The Raven

Rebel Without a Clause. I'm sorry.
"The only one who can stop a serial killer is the man who inspired him."

Welcome to another week at The Tagline! I'm going to resist the urge to start my holiday coverage quite yet, but rest assured that you will be seeing plenty of Arnold Schwarzenegger before the end of the month. Today however I will be talking about the suspense/horror film The Raven, starring John Cusack (who has his own post here) as a fictionalized Edgar Allan Poe. I say fictionalized because, while perhaps a vulgar, high functioning alcoholic prone to ravings, he at no point marries any 13 year old relatives, and seems generally pretty lucid, just a little odd, and so that gives him serious advantage over historical reports of the real Edgar Allan Poe. This movie follows some of Mr. Poe's final days, as he partners with police to try and identify and capture a serial killer who appears to be using Poe's literary works as inspiration for his murders.

Stop writing about murder for five minutes and you
get thrown on your ass in the mud.
The case is obviously very personal for Poe, who is portrayed as certainly darkly imaginative, but by no means a madman. His work is to him only fiction. The capture of the culprit becomes even more paramount to Poe when his fiance Emily (Alice Eve) is kidnapped by the killer, to get Poe 'into the game' so to speak. The killer's terms for keeping her alive involve writing fiction again (Poe had stopped writing, and was destitute as a result), mixing the real murders and kidnapping with his own poetic license. Leading the investigation is Detective Fields (Luke Evans, I think he was in Immortals? Man that movie blew), a detective trying to uphold his reputation in the face of the brazen and gruesome string of murders.

Mr. Poe feels up his girlfriend, while his raccoon watches.
So how does this movie stack up? For starters let's talk about Mr. Poe himself. John Cusack does a really good job of portraying a Poe that is both a reasonable simulacrum to the real Poe, but also a character who could actually be a likable protagonist, and not a creepy looking maybe pedophile who fantasizes about murder. Poe is eccentric, uncouth, generally obnoxious, and often drunk. He is however not a bad guy, and is really in love with Emily, and willing to go to basically any lengths to save her from his deranged fan. Also he has a pet raccoon, and that is pretty cool. I wish I had a pet raccoon.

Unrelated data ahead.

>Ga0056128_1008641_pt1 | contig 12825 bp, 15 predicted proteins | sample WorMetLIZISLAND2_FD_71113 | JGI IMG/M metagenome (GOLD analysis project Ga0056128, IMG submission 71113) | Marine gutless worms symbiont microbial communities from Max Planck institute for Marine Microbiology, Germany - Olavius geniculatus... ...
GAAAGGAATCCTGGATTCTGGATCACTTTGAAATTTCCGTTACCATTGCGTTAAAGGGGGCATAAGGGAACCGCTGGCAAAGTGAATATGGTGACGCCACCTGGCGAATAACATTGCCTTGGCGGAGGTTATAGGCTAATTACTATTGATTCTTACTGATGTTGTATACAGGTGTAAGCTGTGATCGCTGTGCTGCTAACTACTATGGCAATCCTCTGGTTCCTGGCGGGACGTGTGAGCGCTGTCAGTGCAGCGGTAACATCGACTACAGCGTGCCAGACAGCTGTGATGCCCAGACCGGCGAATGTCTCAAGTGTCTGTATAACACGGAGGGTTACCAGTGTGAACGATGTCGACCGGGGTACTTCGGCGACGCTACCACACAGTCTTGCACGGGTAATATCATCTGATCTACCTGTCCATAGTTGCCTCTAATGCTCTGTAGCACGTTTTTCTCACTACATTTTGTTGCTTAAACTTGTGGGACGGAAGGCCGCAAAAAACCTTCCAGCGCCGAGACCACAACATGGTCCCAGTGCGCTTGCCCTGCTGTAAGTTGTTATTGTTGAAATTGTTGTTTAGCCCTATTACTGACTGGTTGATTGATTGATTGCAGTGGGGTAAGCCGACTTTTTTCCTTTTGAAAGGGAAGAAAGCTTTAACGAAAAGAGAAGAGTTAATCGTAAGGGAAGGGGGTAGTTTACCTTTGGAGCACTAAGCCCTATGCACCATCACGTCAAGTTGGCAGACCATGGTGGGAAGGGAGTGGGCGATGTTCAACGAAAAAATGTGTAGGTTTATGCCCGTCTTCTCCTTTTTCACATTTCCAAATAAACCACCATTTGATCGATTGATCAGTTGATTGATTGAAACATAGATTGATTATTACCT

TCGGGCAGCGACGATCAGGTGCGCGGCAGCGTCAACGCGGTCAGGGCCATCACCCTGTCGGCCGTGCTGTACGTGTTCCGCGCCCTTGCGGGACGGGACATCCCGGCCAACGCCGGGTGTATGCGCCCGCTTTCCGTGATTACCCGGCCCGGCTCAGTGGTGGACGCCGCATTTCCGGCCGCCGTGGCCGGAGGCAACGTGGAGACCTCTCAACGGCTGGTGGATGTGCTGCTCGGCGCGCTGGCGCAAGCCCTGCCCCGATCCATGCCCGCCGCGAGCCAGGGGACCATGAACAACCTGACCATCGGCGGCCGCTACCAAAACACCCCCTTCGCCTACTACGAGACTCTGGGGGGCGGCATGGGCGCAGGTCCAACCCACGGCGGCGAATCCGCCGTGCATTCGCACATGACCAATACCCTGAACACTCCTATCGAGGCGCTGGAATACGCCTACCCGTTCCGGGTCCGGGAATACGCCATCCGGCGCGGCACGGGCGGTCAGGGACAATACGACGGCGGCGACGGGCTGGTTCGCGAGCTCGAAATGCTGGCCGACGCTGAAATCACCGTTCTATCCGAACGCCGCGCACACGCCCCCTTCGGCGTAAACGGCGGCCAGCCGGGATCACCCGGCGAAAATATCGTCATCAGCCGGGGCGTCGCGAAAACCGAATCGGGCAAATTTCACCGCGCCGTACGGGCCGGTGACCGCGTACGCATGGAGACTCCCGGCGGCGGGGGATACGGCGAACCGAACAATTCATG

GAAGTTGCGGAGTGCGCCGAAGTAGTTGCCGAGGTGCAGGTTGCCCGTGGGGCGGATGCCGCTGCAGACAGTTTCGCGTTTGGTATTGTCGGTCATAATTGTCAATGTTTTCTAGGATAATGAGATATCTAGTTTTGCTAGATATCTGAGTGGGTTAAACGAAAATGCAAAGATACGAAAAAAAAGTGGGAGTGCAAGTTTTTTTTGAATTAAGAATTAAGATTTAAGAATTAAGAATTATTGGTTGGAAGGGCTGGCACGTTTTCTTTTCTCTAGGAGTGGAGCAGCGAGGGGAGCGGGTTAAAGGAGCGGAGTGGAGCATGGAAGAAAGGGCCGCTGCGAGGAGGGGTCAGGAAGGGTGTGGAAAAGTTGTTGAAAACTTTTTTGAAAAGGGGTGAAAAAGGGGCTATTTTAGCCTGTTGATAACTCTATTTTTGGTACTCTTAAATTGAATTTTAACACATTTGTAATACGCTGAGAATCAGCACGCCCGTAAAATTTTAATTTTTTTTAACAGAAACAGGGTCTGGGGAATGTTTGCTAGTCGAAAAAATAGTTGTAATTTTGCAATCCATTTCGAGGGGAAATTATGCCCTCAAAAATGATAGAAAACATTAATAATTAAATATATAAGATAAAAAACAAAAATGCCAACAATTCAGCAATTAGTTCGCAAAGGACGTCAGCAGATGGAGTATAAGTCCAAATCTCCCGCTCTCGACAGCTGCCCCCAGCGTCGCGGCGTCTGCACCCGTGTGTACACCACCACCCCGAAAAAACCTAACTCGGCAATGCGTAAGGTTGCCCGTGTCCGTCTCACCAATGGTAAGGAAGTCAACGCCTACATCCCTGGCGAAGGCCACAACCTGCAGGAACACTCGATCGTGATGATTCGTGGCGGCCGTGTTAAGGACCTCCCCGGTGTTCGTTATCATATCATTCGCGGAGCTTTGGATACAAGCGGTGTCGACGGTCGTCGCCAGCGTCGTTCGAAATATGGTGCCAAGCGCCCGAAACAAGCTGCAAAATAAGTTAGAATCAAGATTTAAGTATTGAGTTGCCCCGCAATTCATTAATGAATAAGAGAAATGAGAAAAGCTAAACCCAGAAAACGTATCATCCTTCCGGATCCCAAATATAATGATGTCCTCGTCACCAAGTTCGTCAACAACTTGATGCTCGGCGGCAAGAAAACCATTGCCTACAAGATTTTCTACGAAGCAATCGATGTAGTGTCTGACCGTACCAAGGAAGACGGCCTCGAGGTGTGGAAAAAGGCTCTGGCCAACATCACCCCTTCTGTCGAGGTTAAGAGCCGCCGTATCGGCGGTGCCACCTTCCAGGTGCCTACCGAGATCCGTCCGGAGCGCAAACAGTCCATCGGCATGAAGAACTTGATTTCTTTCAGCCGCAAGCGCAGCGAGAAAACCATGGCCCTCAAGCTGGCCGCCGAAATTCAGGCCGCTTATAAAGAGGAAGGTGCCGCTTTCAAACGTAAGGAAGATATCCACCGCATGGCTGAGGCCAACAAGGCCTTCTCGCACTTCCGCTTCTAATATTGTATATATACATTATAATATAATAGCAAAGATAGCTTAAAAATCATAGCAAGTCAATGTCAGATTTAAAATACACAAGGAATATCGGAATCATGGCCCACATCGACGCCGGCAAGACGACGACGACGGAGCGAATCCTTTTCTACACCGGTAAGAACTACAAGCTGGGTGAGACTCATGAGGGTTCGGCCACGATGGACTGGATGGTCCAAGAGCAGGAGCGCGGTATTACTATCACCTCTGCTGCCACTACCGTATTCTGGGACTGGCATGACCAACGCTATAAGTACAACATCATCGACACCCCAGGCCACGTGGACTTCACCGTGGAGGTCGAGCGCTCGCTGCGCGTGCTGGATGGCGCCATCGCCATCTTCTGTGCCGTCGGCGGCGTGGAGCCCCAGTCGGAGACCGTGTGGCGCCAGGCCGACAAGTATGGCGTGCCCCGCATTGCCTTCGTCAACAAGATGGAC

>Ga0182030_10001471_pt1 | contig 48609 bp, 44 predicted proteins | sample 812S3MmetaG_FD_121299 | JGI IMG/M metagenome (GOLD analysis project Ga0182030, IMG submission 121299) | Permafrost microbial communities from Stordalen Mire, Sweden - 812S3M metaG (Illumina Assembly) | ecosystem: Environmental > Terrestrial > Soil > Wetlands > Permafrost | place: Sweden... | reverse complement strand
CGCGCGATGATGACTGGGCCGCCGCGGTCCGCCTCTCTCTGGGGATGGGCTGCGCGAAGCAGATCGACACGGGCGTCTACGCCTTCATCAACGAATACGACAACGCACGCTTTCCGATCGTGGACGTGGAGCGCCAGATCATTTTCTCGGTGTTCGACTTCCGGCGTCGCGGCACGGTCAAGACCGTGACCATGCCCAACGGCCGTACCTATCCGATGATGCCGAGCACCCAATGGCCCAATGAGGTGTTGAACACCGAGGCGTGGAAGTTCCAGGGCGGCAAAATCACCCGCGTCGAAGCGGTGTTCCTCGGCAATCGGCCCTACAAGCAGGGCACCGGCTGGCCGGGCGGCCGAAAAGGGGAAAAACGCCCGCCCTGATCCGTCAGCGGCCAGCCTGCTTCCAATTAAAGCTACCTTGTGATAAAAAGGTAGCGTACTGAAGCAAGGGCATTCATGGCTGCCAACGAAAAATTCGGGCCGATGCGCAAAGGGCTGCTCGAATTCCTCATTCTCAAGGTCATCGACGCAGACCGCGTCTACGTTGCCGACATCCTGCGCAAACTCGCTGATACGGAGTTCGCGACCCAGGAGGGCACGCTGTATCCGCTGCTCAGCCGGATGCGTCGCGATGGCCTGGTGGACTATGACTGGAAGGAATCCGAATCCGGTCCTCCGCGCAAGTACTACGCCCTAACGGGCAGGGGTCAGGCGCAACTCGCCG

Quote the raven: Hot Tub Time Machine.
As far as the rest of the plot goes... well it's not bad. The murders are grisly, the plot is not super obvious, and honestly the identity of the murderer actually was sort of a surprise. That's not bad in my book. The plot is kind of slow at parts, the pacing of the movie could have used some work, but it isn't entirely tedious like some movies are (like Valkyrie, god I can't talk enough about what a shitty borefest that movie was seriously). This movie also evokes an appropriately dark and oppressive atmosphere. This movie's dark scenery, dimly candle-lit rooms, and dull weather all evoke a sense of gloom that perfectly fits both the author and the plot. So kudos there gang.

I need to find out where this guy gets his clothes.
If I were pressed to grade it, I'd give this movie a C. It was just okay. I could have kept on going without it, and frankly they could have probably made a more compelling movie if they'd really tried. To write such a simplistic by the numbers murder mystery, with all of Poe's literary works to draw on, they really could have made something interesting. Other reviewers were not even as generous as me, and this movie endures a 22% over on the RT. It also did what you might describe as 'pisspoor' in theaters, only just managing to make back is 26 million dollar budget, including international sales. That is too bad for them. Better luck with The Raven 2: Ravener.

That's it for today! I'll see you all on Thursday, in the mean time maybe go to the movie huh?

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